United Nations Framework Convention on Climate Change (UNFCCC)
Conference of the Parties (COP)
Some UNFCCC Terminology (extracted from UNFCC.int website)
- The Conference of the Parties (COP): the “supreme body” of the Convention, that is, its highest decision-making authority. It is an association of all the countries that are Parties to the Convention.
- The meeting of the Parties (CMP): the Conference of the Parties serves as the meeting of the Parties to the Kyoto Protocol (CMP). The CMP meets during the same period as the COP. Parties to the Convention that are not Parties to the Protocol are able to participate in the CMP as observers, but without the right to take decisions. The functions of the CMP relating to the Protocol are similar to those carried out by the COP for the Convention.
- The Convention established two permanent subsidiary bodies: the Subsidiary Body for Scientific and Technological Advice (SBSTA) and the Subsidiary Body for Implementation (SBI). These bodies give advice to the COP and each has a specific mandate.
- As its name suggests, the SBSTA’s task is to provide the COP with advice on scientific, technological and methodological matters. The SBI gives advice to the COP on all matters concerning the implementation of the Convention.
- Ad-hoc Working Group on further commitments for Annex I Parties under the Kyoto Protocol (AWG-KP): at the United Nations Climate Change Conference in 2005, Parties to the Kyoto Protocol initiated a process to consider further commitments by Annex I Parties for the period beyond 2012. The resulting decision established an open-ended ad hoc working group of Parties to the Kyoto Protocol to conduct that process and report to each session of the CMP on the status of this process.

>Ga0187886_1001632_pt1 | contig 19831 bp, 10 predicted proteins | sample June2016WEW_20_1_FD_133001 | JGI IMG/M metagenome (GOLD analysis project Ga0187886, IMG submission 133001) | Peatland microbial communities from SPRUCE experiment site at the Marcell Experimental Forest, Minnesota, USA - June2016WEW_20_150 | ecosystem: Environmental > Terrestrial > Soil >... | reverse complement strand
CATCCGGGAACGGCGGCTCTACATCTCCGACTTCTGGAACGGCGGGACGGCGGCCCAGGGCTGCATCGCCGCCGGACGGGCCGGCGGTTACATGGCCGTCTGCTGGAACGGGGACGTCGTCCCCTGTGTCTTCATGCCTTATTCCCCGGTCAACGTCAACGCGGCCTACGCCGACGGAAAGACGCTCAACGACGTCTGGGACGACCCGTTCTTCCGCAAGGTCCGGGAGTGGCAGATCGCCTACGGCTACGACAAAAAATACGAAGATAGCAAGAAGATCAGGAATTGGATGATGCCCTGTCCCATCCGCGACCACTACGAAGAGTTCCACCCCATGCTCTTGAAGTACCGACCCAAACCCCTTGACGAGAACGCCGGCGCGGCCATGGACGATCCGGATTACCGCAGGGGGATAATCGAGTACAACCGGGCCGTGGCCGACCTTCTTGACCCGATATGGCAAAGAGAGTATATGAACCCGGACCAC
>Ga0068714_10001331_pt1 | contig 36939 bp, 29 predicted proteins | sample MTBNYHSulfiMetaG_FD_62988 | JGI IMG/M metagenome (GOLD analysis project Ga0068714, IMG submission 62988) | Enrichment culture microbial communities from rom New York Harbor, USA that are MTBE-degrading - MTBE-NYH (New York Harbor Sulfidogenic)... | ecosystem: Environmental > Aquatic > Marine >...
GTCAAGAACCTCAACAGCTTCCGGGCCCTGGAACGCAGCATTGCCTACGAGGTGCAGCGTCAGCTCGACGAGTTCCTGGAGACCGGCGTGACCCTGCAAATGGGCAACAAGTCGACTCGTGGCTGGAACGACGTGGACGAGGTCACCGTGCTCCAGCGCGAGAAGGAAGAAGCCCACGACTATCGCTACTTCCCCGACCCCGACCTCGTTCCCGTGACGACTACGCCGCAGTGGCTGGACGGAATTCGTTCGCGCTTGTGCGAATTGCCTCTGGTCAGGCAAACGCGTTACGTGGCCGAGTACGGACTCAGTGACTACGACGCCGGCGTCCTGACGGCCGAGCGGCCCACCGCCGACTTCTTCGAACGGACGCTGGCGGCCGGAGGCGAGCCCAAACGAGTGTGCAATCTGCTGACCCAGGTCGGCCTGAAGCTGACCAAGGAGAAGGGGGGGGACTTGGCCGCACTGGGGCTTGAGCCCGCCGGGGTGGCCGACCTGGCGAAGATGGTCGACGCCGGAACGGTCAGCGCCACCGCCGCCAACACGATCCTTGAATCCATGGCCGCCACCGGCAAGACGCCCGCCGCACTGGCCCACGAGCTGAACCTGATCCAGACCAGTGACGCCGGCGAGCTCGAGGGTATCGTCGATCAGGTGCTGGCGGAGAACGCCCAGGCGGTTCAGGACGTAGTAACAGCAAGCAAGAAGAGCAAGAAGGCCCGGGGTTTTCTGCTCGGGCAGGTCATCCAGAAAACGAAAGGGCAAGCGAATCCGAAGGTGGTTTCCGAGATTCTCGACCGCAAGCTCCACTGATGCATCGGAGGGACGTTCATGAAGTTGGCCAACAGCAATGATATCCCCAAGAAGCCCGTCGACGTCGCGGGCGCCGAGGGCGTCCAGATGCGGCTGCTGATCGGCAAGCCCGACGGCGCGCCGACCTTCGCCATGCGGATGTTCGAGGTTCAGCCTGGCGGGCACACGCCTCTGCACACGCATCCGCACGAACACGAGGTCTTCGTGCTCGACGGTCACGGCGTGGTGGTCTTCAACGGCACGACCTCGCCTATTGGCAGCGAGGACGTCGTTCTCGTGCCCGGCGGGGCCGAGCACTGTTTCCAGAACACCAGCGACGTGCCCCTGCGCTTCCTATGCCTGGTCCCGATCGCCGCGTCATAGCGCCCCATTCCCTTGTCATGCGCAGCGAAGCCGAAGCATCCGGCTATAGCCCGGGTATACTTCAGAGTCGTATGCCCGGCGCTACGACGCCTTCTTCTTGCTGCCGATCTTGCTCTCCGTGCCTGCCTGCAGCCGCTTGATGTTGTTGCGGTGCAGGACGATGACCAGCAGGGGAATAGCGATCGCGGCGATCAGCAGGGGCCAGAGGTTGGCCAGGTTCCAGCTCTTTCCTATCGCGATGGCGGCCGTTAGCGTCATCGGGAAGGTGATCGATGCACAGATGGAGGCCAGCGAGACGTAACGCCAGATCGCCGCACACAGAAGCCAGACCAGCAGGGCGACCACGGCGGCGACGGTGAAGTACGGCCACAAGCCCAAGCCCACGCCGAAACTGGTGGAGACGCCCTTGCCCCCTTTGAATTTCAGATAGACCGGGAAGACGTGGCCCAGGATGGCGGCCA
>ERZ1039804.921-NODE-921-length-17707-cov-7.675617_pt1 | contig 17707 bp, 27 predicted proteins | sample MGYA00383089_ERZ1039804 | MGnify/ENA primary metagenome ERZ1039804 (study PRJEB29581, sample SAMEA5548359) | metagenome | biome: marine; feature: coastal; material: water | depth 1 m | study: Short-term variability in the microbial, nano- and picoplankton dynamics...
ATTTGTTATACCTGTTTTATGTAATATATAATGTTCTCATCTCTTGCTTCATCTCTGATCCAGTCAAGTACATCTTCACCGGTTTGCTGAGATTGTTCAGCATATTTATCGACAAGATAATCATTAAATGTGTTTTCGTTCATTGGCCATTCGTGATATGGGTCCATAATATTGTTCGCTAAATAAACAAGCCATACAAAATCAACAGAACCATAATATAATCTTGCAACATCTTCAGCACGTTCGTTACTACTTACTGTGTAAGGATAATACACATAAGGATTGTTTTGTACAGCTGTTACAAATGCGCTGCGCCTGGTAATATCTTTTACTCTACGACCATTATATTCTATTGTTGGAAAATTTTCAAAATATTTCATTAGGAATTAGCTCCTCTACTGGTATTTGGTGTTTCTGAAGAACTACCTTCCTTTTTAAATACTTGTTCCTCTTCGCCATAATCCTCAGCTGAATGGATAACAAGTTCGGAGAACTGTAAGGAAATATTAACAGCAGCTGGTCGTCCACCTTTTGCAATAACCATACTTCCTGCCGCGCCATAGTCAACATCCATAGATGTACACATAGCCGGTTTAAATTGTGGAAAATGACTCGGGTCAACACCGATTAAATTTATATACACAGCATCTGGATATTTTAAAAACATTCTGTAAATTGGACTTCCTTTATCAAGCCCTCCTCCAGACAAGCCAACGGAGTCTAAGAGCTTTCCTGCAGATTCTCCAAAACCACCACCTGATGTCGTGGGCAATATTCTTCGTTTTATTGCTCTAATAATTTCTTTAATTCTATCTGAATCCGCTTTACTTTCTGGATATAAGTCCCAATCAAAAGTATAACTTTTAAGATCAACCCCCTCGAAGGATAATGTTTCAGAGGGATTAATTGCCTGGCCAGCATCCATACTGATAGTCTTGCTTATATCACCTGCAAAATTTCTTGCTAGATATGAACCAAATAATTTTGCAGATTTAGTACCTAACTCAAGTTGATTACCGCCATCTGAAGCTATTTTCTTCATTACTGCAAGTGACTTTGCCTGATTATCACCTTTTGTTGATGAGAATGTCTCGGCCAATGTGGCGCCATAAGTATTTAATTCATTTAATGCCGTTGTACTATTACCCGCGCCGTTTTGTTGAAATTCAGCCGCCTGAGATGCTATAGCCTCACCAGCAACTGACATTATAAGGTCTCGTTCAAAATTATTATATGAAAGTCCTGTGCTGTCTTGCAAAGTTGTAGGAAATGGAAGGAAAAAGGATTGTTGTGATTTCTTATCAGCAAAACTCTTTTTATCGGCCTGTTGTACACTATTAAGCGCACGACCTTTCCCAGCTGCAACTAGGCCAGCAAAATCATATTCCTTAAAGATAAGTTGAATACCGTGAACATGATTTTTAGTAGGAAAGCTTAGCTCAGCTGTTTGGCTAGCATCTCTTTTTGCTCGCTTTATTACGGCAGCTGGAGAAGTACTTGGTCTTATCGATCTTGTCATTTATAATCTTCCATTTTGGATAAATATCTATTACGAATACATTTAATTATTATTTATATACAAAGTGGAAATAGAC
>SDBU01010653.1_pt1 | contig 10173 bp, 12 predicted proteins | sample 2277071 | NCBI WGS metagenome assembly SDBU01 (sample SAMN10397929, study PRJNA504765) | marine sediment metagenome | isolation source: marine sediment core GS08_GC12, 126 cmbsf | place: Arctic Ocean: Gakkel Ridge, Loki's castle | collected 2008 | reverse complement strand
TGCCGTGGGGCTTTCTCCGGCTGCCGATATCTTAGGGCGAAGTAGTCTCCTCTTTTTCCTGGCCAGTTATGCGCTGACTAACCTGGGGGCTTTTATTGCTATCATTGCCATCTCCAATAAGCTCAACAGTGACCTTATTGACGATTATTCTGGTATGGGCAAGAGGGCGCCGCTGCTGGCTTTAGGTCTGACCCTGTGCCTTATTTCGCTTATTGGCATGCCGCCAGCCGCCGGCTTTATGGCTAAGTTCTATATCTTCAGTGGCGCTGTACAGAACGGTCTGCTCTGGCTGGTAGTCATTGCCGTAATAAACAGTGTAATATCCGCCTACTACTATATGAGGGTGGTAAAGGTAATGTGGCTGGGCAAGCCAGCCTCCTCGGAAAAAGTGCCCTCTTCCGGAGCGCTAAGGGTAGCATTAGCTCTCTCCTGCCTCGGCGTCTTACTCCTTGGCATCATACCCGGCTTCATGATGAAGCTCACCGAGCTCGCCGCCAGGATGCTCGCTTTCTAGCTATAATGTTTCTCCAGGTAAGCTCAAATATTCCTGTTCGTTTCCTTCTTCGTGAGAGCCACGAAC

- Ad-hoc Working Group on Long-term Cooperative Action under the Convention (AWG-LCA): the United Nations Climate Change Conference in 2007 culminated in the adoption of the Bali Road Map which consists of a number of forward-looking decisions that represent the various tracks that are essential to strengthening international action on climate change. Central to the Bali Road Map is the establishment of a two-year process to enable full and effective implementation of the Convention. This is taking place in a new negotiating group called the AWG-LCA, which is to reach an agreed outcome by 2009.
For a full glossary of climate change terminology and acronyms, please refer to the UNFCC.int website.